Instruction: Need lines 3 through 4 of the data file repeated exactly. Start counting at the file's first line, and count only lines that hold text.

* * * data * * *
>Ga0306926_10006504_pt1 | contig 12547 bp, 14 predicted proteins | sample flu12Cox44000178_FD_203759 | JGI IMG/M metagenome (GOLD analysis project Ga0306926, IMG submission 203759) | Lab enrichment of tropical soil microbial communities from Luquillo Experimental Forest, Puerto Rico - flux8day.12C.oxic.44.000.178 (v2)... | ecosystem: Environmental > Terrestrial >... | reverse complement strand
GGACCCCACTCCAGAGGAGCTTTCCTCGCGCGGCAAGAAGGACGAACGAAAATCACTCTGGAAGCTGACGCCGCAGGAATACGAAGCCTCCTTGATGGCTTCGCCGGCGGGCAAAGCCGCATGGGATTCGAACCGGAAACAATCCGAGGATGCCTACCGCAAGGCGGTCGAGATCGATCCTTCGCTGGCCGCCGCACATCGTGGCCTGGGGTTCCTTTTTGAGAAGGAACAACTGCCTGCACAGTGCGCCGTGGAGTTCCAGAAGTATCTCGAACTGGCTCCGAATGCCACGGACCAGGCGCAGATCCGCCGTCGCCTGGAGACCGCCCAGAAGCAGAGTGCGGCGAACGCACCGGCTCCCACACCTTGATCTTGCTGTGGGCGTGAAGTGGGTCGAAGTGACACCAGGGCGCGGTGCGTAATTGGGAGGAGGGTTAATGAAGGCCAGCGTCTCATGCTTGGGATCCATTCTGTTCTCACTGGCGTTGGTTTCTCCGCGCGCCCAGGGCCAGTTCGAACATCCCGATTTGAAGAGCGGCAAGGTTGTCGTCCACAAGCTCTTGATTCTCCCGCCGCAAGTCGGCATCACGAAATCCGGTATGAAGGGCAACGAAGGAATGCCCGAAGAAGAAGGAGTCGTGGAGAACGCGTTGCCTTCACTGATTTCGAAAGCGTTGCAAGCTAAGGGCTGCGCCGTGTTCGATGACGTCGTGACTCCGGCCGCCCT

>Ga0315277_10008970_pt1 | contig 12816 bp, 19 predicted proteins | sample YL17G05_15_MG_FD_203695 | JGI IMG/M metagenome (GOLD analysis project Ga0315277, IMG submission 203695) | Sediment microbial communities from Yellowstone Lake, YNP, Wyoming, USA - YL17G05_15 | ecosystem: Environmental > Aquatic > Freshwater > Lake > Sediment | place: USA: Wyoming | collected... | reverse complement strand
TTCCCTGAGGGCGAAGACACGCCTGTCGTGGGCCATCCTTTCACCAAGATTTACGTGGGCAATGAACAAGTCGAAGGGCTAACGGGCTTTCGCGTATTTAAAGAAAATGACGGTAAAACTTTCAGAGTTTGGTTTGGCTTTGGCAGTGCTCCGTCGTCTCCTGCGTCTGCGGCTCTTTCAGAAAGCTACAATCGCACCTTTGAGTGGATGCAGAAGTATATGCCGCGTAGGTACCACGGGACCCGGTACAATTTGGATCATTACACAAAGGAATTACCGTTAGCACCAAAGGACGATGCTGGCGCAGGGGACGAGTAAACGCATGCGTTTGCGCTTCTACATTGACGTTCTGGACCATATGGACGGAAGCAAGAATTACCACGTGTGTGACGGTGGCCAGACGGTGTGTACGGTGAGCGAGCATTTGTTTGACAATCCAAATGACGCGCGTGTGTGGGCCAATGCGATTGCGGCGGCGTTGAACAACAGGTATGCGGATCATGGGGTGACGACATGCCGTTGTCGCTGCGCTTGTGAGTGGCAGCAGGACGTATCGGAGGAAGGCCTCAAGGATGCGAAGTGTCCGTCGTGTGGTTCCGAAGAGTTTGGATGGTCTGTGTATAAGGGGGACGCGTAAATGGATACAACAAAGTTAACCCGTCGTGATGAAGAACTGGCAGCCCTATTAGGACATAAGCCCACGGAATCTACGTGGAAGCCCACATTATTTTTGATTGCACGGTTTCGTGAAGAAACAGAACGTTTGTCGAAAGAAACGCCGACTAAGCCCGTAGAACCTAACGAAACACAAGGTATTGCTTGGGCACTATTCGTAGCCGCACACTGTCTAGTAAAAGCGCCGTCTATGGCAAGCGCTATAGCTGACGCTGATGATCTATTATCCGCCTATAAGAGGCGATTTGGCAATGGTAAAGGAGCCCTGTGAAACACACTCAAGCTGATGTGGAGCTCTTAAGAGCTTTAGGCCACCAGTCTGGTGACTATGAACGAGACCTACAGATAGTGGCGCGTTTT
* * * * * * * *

>Ga0315277_10008970_pt1 | contig 12816 bp, 19 predicted proteins | sample YL17G05_15_MG_FD_203695 | JGI IMG/M metagenome (GOLD analysis project Ga0315277, IMG submission 203695) | Sediment microbial communities from Yellowstone Lake, YNP, Wyoming, USA - YL17G05_15 | ecosystem: Environmental > Aquatic > Freshwater > Lake > Sediment | place: USA: Wyoming | collected... | reverse complement strand
TTCCCTGAGGGCGAAGACACGCCTGTCGTGGGCCATCCTTTCACCAAGATTTACGTGGGCAATGAACAAGTCGAAGGGCTAACGGGCTTTCGCGTATTTAAAGAAAATGACGGTAAAACTTTCAGAGTTTGGTTTGGCTTTGGCAGTGCTCCGTCGTCTCCTGCGTCTGCGGCTCTTTCAGAAAGCTACAATCGCACCTTTGAGTGGATGCAGAAGTATATGCCGCGTAGGTACCACGGGACCCGGTACAATTTGGATCATTACACAAAGGAATTACCGTTAGCACCAAAGGACGATGCTGGCGCAGGGGACGAGTAAACGCATGCGTTTGCGCTTCTACATTGACGTTCTGGACCATATGGACGGAAGCAAGAATTACCACGTGTGTGACGGTGGCCAGACGGTGTGTACGGTGAGCGAGCATTTGTTTGACAATCCAAATGACGCGCGTGTGTGGGCCAATGCGATTGCGGCGGCGTTGAACAACAGGTATGCGGATCATGGGGTGACGACATGCCGTTGTCGCTGCGCTTGTGAGTGGCAGCAGGACGTATCGGAGGAAGGCCTCAAGGATGCGAAGTGTCCGTCGTGTGGTTCCGAAGAGTTTGGATGGTCTGTGTATAAGGGGGACGCGTAAATGGATACAACAAAGTTAACCCGTCGTGATGAAGAACTGGCAGCCCTATTAGGACATAAGCCCACGGAATCTACGTGGAAGCCCACATTATTTTTGATTGCACGGTTTCGTGAAGAAACAGAACGTTTGTCGAAAGAAACGCCGACTAAGCCCGTAGAACCTAACGAAACACAAGGTATTGCTTGGGCACTATTCGTAGCCGCACACTGTCTAGTAAAAGCGCCGTCTATGGCAAGCGCTATAGCTGACGCTGATGATCTATTATCCGCCTATAAGAGGCGATTTGGCAATGGTAAAGGAGCCCTGTGAAACACACTCAAGCTGATGTGGAGCTCTTAAGAGCTTTAGGCCACCAGTCTGGTGACTATGAACGAGACCTACAGATAGTGGCGCGTTTT